LEARN TO RECOGNIZE BEHAVIORS:
Frequent “water-breaks,” bathroom trips, avoidance tactics or blank stares . . . these behaviors DO NOT always mean laziness or disrespect. Perpetual questioning does not always indicate that someone is a “brown-noser” or wise-guy. In fact, these may simply be coping mechanisms utilized by different learners to navigate the training terrain. You may have athletes who become bewildered and frustrated in the company of others who function independently and get the job done. They either struggle to get started or engage in sub-standard performance while a coach continually barks their errors at them without providing a solution strategy that they can understand.
You don’t just want someone to “get through the session.” You want them to log a set of quality work that they can add to their performance experience. It just takes a little research to understand the signs and pedigree of the most commonly encountered learning challenges such as attention deficits, visual or auditory processing delays or sensory processing disorder. However, you have to know what you’re looking at before you jump to conclusions.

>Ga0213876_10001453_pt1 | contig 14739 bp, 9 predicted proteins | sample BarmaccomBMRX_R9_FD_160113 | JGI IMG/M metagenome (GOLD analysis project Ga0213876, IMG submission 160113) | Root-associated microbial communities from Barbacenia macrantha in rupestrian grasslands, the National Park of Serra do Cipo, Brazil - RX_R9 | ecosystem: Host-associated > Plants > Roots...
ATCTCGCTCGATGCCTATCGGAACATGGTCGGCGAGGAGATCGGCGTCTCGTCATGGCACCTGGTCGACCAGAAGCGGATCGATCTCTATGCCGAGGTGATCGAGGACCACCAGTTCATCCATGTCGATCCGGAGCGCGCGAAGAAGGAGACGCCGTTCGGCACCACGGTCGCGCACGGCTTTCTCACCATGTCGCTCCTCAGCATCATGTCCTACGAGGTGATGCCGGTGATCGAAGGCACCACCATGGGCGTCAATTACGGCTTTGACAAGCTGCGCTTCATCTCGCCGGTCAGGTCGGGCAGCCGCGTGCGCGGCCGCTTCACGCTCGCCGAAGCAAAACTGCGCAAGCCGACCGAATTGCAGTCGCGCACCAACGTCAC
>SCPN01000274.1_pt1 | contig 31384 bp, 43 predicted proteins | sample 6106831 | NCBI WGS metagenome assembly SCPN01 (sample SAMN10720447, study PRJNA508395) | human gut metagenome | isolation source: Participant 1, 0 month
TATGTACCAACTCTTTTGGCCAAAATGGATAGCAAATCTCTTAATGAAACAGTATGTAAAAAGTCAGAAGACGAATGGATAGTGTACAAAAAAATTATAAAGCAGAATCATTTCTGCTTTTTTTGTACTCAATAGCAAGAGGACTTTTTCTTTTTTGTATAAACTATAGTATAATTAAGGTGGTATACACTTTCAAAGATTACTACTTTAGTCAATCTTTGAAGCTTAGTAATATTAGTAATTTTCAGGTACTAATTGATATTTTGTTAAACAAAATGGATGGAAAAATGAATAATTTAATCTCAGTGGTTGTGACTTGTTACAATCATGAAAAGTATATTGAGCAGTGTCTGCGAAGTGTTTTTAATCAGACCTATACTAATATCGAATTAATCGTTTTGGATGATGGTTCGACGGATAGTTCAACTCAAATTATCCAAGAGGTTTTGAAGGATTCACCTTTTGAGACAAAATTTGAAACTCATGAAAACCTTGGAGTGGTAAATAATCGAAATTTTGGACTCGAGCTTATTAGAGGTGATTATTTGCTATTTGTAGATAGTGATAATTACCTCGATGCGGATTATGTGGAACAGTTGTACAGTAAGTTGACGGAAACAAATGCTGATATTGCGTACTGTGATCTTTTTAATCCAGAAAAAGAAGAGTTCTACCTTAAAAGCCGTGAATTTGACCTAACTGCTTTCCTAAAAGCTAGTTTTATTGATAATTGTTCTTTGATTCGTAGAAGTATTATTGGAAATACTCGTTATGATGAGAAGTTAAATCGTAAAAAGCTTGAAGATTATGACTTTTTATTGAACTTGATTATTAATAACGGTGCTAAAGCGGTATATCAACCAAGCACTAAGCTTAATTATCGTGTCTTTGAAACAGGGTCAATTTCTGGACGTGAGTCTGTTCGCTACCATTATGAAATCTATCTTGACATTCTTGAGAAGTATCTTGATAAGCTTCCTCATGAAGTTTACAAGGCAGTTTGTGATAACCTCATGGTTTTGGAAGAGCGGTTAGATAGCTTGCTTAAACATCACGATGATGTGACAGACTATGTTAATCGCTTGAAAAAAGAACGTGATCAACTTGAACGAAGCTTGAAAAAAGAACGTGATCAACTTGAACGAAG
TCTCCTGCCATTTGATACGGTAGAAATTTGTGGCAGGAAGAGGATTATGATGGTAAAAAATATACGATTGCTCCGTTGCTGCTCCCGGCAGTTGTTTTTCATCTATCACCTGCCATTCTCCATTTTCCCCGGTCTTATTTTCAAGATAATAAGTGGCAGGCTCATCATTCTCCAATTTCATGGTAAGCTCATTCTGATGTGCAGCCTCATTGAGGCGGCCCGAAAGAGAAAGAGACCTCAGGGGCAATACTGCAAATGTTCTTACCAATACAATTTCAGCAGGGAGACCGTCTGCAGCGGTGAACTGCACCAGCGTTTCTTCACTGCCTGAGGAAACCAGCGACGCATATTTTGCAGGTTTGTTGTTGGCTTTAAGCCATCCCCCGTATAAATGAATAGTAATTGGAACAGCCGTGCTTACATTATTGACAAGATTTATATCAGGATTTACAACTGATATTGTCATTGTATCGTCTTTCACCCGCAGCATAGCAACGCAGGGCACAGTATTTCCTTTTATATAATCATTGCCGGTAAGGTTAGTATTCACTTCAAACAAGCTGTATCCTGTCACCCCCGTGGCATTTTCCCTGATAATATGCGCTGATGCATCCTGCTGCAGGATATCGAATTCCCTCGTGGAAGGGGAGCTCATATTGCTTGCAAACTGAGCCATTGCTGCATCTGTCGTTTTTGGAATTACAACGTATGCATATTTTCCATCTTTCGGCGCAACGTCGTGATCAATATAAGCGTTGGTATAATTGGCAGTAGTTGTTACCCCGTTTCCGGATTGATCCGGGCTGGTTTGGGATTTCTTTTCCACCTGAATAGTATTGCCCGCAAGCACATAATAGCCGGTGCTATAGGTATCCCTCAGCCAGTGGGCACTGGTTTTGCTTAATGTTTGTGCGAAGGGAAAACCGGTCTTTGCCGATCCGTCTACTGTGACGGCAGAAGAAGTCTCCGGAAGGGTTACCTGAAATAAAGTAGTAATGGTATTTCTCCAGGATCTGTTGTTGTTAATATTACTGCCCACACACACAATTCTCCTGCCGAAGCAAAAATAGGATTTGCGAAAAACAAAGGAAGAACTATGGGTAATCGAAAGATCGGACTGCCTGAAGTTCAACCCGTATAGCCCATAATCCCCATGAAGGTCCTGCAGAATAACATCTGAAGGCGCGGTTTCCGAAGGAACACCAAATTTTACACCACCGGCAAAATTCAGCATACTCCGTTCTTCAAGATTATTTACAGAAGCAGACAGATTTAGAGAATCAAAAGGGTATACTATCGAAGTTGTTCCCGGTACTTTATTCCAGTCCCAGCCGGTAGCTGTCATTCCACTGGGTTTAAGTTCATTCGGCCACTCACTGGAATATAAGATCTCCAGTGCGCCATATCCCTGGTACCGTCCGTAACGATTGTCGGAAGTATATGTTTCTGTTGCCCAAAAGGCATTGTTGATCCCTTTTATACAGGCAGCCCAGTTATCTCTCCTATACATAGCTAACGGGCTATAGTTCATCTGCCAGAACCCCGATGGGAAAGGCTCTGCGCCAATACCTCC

Attention deficits can manifest through inattentiveness and impulsiveness . . . it’s not always just hyperactivity.
An Auditory Processing Delay is one’s inability to effectively process, translate and/or express information that has been verbally presented.
A Visual Processing Delay is one’s inability to effectively process, translate and/or express information that has been visually presented.
(One or the other? Sometimes – both!)